4147.4.55.001 - Culture and Recreation News, Mar 2008  
ARCHIVED ISSUE Released at 11:30 AM (CANBERRA TIME) 19/03/2008   
   Page tools: Print Print Page Print all pages in this productPrint All


The Australian Culture and Leisure Classifications (ACLC) are part of the commitment of the ABS to developing national standards for culture and leisure information. They comprise three separate classifications, covering culture and leisure related industries, products and occupations.

The classifications of the ACLC focus on the economic side of culture and leisure activities - that is, the way culture and leisure activites are linked to the economy through direct expenditure and employment. The ACLC does this through three classifications: Industry, Product and Occupation. The Industry Classification lists industries consisting of organisations for which the main activity is the production or provision of culture and leisure goods and services, and is based on the Australian and New Zealand Standard Industrial Classification (ANZSIC). The Product Classification consists of a list of culture and leisure goods and services (together known as products). These products are the primary outputs of the industries listed in the Industry Classification; in addition, they are produced by other industries (for example, museum services may be provided by a business in the mining industry). The Occupation Classification, which is based on the Australian and New Zealand Standard Classification of Occupations (ANZSCO), lists occupations which are predominantly ‘culture or leisure’ in nature.

These classifications are adopted widely by users of culture and leisure data in Australia, including those organisations outside of the ABS which need to design a survey, organise administrative data or otherwise collect or collate information. Within the ABS, output from the surveys on sport and recreation industries undertaken by the ABS are aligned with the ACLC Industry Classification.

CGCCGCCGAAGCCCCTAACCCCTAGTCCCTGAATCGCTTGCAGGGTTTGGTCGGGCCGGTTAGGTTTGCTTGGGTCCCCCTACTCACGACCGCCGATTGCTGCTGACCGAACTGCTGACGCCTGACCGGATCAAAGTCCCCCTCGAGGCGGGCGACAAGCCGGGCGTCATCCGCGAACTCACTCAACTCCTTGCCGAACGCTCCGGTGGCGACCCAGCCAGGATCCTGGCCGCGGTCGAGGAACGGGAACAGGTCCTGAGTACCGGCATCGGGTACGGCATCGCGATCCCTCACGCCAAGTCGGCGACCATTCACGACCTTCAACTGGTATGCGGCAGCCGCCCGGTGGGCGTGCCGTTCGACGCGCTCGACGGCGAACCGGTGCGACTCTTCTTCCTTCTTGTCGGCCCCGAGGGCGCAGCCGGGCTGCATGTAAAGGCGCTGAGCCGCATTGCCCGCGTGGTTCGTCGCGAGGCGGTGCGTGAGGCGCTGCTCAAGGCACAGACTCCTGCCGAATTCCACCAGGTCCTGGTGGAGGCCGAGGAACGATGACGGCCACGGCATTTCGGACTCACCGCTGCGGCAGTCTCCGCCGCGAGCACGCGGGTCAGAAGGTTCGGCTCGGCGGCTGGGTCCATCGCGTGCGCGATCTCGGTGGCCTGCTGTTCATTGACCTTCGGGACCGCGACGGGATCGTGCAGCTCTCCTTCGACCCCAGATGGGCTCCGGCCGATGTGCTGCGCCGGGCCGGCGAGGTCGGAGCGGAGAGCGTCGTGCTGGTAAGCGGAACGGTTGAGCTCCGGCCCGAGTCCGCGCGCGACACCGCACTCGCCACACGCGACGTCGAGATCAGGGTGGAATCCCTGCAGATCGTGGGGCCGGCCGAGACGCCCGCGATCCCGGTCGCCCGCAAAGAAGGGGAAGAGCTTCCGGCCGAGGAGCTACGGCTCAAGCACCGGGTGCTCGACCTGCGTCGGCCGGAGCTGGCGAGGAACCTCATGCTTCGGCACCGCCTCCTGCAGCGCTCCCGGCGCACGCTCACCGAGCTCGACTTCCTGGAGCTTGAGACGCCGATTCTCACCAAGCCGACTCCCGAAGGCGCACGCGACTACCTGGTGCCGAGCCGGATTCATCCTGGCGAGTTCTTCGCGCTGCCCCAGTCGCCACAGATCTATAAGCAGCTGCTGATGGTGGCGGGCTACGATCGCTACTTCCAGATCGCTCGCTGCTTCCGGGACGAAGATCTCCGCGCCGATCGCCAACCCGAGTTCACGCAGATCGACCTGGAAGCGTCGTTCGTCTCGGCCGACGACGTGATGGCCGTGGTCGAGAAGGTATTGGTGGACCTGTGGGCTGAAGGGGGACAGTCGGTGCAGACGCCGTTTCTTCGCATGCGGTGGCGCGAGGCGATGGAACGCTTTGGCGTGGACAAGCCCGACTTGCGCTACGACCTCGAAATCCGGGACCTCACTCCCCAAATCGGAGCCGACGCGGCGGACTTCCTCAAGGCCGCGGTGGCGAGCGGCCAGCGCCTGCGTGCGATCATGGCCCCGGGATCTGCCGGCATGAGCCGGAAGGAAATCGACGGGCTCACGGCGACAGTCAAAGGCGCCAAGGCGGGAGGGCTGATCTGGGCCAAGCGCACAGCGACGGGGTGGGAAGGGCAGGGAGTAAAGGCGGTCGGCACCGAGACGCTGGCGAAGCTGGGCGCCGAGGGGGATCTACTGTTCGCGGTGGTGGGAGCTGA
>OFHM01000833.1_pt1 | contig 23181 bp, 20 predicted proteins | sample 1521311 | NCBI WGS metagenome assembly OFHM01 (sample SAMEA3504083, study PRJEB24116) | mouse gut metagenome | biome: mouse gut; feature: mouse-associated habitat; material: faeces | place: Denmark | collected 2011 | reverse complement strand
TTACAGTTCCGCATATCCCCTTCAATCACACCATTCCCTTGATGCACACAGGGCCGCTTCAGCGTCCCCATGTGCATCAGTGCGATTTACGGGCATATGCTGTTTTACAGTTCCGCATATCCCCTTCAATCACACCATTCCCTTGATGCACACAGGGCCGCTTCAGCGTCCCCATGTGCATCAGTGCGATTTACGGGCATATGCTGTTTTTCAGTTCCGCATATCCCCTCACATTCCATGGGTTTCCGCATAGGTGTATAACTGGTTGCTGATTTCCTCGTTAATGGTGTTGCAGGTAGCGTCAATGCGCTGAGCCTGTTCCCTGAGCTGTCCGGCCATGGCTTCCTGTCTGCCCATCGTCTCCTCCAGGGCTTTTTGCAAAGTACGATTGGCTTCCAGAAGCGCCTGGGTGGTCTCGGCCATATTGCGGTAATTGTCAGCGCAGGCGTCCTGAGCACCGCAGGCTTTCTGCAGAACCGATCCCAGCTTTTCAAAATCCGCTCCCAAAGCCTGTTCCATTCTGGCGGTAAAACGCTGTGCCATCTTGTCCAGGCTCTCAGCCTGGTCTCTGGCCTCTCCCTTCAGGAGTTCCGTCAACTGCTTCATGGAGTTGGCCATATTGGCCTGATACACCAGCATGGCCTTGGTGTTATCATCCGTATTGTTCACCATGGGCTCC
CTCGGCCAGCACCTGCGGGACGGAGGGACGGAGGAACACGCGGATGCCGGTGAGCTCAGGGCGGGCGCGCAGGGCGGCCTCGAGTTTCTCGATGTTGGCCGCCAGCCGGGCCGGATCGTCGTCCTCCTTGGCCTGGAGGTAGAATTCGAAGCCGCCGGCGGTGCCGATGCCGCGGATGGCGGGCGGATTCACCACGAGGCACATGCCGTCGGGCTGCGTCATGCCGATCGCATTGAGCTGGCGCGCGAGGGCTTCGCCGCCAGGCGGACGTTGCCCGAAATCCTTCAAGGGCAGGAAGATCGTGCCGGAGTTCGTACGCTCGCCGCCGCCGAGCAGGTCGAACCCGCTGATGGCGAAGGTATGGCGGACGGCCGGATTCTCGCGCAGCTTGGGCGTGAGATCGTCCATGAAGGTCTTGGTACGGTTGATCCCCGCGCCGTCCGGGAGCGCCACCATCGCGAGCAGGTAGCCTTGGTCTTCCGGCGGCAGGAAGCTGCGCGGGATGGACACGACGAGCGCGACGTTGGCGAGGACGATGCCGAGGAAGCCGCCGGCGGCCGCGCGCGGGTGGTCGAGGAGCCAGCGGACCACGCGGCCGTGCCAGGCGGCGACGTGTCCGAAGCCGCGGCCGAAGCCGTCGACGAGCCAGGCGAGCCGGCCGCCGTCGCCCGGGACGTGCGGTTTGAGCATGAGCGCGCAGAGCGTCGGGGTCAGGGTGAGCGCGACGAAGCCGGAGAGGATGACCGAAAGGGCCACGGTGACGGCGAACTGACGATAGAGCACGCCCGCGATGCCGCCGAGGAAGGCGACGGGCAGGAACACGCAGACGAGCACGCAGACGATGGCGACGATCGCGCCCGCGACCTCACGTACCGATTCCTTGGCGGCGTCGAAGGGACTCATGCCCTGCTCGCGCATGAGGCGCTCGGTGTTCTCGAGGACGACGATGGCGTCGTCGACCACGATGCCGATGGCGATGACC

The ACLC was first developed in 2001, with the second edition released on the 11th of February, 2008 as a draft for consultation in order to provide the opportunity for feedback and comment. In the second edition, a minor review of the ACLC was undertaken to update concordances between the ACLC and the standard ABS classifications. The ACLC Industry Classification was reviewed due to the release of a new edition of ANZSIC in 2006. In undertaking this review, a few changes were made to ACLC classes where it was deemed useful to improve concordance with ANZSIC. A summary of the changes can be found in the appendix of the publication. The ACLC Occupation Classification was reviewed due to the development of ANZSCO in 2006 (which replaced the Australian Standard Classification of Occupations (ASCO)). The ACLC Occupation Classification was updated to reflect this new standard classification.

The Draft for Consultation of the Australian Culture and Leisure Classifications, Second Edition, 2008 (cat. no. 4902.0) is available to download free of charge. Comments and feedback on the classifications and queries about their use or interpretation may be emailed to nccrs@abs.gov.au.